Sheikha Helawy. Credit: Sophi Shaar
Fatima Rawan hosts the Institute’s first online Alexandria Poetry Declamation Prize
The Institute of Arab and Islamic Studies celebrates 28 years of the Alexandria Poetry Declamation Prize by running the competition online for the first time. The competition promotes Arabic language, literature and culture amongst undergraduate students of Arabic at the University of Exeter and we are hoping to take it beyond the IAIS in the coming years.
The Alexandria Poetry Declamation Prize was founded in 1993 by Justin Goad, who set it up with Jack Smart who was a lecturer at the IAIS at the time. Justin himself graduated with a degree in Arabic and Islamic Studies from the University of Exeter in 1988. Justin believes that learning poetry is like a passport a language learner can carry with them and would generate a lot of respect amongst native speakers of Arabic.
Our guest judge this year was esteemed Palestinian poet, author and educator Sheikha Helawy. Helawy’s literary work has been translated to Hebrew, English, German, French and Bulgarian. It includes two collections of poetry and three collections of short stories. Her collection “The Order C345” is the winner of the best short story award in the Arab World 2019-2020. The short story “The Braid” has been chosen for inclusion in The Best Small Fictions 2020 by Sonder Press.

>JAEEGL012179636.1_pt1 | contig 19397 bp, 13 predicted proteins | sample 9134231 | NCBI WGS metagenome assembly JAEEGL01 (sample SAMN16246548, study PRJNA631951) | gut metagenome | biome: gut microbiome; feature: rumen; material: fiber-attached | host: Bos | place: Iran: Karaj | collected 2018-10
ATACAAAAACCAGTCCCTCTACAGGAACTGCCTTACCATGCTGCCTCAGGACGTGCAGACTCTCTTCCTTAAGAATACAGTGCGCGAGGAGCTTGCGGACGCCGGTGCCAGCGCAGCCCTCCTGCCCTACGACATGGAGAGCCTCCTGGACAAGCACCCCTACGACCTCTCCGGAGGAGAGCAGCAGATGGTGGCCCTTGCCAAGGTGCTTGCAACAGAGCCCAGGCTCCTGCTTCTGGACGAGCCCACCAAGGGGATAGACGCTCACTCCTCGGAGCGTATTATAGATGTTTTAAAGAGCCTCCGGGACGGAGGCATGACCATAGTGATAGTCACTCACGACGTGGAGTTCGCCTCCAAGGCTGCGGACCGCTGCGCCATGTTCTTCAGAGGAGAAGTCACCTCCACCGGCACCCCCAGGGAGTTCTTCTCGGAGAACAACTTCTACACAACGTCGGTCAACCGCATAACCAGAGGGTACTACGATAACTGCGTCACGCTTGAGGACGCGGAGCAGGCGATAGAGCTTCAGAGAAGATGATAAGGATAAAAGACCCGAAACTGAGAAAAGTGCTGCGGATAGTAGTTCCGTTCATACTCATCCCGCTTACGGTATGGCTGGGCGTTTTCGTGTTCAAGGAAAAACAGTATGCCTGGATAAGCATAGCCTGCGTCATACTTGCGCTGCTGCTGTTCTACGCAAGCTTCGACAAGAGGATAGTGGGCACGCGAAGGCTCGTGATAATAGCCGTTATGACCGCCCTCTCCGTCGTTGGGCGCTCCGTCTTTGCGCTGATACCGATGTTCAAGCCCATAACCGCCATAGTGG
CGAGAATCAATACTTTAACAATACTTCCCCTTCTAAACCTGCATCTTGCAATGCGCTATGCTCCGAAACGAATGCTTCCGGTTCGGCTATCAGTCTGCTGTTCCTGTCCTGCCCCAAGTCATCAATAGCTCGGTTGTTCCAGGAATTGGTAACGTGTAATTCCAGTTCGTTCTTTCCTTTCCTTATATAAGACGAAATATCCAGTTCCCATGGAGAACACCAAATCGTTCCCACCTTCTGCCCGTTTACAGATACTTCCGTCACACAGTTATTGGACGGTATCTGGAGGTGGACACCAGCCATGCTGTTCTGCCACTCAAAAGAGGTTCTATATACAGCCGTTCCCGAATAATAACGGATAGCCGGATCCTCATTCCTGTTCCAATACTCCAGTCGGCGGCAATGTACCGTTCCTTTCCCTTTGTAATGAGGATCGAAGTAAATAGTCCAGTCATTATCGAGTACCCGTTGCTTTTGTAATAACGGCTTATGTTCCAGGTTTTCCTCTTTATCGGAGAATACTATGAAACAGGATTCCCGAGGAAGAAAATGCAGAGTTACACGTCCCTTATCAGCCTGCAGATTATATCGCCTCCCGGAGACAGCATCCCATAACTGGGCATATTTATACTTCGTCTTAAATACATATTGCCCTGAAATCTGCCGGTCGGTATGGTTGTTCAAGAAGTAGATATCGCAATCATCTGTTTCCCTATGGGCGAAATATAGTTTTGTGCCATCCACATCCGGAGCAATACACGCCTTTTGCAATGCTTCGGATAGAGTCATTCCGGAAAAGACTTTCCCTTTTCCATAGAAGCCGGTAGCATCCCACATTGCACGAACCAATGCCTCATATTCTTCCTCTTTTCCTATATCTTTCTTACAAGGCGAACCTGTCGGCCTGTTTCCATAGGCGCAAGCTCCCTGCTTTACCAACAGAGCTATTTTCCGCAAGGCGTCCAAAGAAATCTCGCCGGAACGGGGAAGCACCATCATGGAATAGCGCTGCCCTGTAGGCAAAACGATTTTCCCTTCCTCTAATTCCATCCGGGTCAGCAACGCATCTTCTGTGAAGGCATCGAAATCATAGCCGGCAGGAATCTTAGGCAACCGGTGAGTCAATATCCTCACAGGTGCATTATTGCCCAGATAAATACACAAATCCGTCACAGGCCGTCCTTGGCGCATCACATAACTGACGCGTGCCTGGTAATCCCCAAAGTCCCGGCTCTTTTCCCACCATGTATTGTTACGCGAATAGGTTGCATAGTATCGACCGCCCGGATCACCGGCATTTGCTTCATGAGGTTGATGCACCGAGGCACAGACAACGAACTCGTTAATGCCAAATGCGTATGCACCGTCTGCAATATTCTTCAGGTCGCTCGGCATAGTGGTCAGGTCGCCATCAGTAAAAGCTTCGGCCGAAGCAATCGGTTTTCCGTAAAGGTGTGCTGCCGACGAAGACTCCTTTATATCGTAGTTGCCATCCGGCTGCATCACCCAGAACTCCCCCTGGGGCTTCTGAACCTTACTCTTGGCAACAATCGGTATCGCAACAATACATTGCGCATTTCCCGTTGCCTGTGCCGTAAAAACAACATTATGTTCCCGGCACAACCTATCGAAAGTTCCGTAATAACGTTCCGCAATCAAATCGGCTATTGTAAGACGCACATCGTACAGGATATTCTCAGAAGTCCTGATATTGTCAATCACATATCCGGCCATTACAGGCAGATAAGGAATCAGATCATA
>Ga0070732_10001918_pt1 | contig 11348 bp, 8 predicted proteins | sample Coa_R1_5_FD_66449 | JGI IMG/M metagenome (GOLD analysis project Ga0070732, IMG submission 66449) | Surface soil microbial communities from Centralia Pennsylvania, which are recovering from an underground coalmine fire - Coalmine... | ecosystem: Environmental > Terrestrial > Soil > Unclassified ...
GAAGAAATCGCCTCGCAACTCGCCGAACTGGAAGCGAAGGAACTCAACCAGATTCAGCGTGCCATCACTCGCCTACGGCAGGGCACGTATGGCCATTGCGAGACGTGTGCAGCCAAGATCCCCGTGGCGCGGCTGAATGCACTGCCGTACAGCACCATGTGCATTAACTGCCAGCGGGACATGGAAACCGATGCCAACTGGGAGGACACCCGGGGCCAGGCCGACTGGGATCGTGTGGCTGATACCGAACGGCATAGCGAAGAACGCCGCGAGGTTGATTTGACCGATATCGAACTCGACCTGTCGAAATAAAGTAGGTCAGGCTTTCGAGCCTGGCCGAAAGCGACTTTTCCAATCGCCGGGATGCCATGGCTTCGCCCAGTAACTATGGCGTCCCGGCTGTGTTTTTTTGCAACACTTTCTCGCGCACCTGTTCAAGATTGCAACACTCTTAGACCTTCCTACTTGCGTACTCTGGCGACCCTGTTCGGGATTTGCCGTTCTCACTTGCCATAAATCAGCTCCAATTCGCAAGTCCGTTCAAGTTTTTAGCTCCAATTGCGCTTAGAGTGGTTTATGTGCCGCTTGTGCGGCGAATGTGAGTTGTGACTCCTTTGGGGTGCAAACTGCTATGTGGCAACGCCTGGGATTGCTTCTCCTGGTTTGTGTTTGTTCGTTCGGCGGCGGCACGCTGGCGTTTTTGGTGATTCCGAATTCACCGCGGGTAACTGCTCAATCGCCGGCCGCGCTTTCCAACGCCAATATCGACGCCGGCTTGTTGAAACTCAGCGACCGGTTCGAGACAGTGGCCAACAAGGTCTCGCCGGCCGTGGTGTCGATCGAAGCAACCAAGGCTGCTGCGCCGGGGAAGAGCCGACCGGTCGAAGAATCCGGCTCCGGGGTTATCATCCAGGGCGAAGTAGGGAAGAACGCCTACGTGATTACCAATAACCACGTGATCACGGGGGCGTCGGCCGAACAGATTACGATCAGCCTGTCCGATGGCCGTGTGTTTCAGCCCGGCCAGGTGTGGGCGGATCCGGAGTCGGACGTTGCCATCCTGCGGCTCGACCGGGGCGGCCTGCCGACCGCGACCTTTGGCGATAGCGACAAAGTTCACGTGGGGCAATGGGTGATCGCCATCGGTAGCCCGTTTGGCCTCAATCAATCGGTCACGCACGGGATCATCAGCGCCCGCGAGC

Sheikha joined the event from Jaffa, where she lives and concluded the event by reading poems from her 2015 collection “Outside the Seasons I Learned to Fly”. The audience were also treated to a reading from her forthcoming collection of poems.
The guest judges were joined by IAIS judges Fatima Rawan, Giorgia Ferrari and Safaa Radoan to select winners of the first three prizes. Participants were all praised by judges on their outstanding performance. The first prize was won by Alex Astley for his recital of “The Talisman” by Elia Abu Madi. The second and third prizes went to Freya Insoll and Tamzin Sharzad respectively for their recitals of poems by Nizar Qabbani and Mahmoud Darwish. Harry Long won the prize for best performance by a first-year student on his recital of Al-Hallaj’s “I Saw My Lord”.
The event is a celebration of cultures embracing what unites us as humans through poetry. We hope that taking the prize online will open new doors to widening the scope of participation beyond the IAIS to reach national and global levels.
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